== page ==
Last week [Irish Times, 28th May 2009] in the Seanad, Senator Eoghan Harris put forward a novel proposal that the Minister for Justice should consider introducing an amnesty for minor offenders currently in prison to mark the release of the Ryan Commission Report. The proposal met with a generally favourable reaction from Senators of all parties, many of whom referred to the urgent problem of prison overcrowding.
The linking of the imprisonment of non-violent offenders with the appalling crimes at the heart of the Ryan Report may at first seem incongruous, but it throws open a number of very interesting parallels.
In the first instance, while the circumstances in which we detain people may have shifted considerably over the years, poverty is a common theme. The children detained in industrial schools were essentially treated as criminals largely because of their poverty. The rightful horror that society is now expressing about this appalling injustice resonates today when it is generally only those who grow up in the most severe poverty that we send to our prisons.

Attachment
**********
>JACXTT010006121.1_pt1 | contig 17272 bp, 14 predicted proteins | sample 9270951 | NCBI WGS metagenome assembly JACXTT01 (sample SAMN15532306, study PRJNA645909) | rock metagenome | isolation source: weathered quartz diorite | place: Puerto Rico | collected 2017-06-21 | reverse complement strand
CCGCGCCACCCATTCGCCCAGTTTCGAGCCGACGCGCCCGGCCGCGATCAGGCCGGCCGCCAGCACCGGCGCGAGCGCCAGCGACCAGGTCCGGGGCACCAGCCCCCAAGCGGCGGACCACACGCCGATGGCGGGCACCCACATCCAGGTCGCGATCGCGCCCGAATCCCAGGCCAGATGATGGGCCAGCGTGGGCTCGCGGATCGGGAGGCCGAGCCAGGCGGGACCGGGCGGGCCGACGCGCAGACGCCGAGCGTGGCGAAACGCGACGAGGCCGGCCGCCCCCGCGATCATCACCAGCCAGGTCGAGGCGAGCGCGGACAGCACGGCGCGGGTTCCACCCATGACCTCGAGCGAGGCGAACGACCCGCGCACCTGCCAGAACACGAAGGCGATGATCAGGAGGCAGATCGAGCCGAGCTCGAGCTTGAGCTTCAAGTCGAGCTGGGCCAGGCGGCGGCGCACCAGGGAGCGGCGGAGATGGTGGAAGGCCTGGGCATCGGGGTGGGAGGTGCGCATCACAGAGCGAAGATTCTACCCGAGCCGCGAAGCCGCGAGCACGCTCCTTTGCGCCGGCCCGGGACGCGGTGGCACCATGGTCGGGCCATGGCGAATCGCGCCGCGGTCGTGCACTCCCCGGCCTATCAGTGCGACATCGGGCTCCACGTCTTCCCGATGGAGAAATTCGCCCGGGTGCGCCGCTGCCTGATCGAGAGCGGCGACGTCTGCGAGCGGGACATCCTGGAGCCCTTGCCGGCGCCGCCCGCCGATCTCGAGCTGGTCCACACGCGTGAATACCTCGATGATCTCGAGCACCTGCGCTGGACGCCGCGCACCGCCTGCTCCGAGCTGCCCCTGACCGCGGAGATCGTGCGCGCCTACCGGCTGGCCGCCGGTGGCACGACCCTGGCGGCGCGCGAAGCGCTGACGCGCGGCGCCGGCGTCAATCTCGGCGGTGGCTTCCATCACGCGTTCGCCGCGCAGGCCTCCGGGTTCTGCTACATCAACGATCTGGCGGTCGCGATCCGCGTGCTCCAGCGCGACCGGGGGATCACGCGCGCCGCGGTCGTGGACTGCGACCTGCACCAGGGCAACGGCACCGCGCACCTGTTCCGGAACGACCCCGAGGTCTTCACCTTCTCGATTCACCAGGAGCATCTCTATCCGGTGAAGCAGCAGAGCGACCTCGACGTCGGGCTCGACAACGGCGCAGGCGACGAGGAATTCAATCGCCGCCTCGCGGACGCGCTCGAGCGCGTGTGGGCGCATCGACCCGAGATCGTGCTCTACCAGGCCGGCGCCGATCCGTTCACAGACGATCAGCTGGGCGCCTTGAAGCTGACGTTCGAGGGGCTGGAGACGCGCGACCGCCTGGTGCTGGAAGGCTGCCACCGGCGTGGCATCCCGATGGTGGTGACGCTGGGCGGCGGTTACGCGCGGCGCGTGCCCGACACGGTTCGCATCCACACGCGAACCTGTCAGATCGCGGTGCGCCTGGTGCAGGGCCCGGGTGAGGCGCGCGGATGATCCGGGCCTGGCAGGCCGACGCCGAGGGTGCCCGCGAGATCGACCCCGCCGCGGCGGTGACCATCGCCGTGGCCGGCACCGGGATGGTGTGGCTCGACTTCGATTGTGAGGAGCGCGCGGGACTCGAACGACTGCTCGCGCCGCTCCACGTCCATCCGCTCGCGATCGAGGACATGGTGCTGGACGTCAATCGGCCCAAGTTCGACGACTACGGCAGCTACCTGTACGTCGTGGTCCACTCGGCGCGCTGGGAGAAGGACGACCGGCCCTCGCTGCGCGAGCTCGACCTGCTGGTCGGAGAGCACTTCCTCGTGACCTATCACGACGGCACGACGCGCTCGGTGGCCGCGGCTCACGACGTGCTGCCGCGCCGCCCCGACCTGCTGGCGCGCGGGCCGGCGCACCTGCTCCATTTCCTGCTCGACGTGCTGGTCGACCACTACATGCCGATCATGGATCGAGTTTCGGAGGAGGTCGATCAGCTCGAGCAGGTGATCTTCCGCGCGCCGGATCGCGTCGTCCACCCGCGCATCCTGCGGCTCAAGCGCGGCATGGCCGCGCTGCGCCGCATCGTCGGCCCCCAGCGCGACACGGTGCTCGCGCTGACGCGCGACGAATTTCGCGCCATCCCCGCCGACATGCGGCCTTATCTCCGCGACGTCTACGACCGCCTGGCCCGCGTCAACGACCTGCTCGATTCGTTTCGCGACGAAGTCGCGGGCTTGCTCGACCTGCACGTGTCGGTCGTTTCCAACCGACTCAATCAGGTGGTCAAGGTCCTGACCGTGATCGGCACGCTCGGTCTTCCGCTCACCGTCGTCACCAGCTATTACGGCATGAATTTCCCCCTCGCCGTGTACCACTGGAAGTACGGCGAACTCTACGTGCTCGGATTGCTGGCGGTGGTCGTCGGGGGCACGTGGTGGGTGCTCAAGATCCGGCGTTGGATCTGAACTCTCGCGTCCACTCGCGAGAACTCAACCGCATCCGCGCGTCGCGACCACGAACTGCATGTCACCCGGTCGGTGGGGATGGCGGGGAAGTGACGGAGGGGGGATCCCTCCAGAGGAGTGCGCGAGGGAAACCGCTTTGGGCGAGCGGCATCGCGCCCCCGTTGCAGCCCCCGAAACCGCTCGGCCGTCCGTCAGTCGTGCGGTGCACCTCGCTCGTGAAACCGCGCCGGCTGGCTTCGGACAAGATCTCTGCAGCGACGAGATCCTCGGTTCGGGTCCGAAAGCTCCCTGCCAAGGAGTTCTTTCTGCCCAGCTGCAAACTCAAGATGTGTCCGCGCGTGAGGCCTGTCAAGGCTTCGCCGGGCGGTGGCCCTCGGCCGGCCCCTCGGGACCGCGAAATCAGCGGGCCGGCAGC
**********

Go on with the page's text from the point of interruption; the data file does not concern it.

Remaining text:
It is also striking that the one section of the Ryan Report that hasn’t received much attention so far is the chapter (volume 3, chapter 11) dealing with the current circumstances of the victims of abuse. The Commission lists the appalling lifetime consequences of abuse for the adult survivors in terms of their adult relationships, employment history and socio-economic standing, as well their physical and mental health. The report doesn’t disclose how many of these victims would later end up in prisons, but we can only assume that a significant number of these damaged people did fall into criminality as a result of their experiences.
The proposal also throws in sharp relief the idiosyncrasies of public morality in Ireland over recent years. This was a period when powerful transgressors, be it in political, financial or clerical institutions of power, have been treated with the greatest generosity by the State. Some would argue that the reluctance to punish their crimes has often bordered on impunity. On the other hand, to call for clemency towards persons convicted of even the more minor of criminal offences has been a definite political taboo.
The full scale of the horrors in our recent past will continue to resonate for a long time to come, but by linking the horrors of the past with the hypocrisies of the present, this proposal raises even more uncomfortable truths about our values as a society.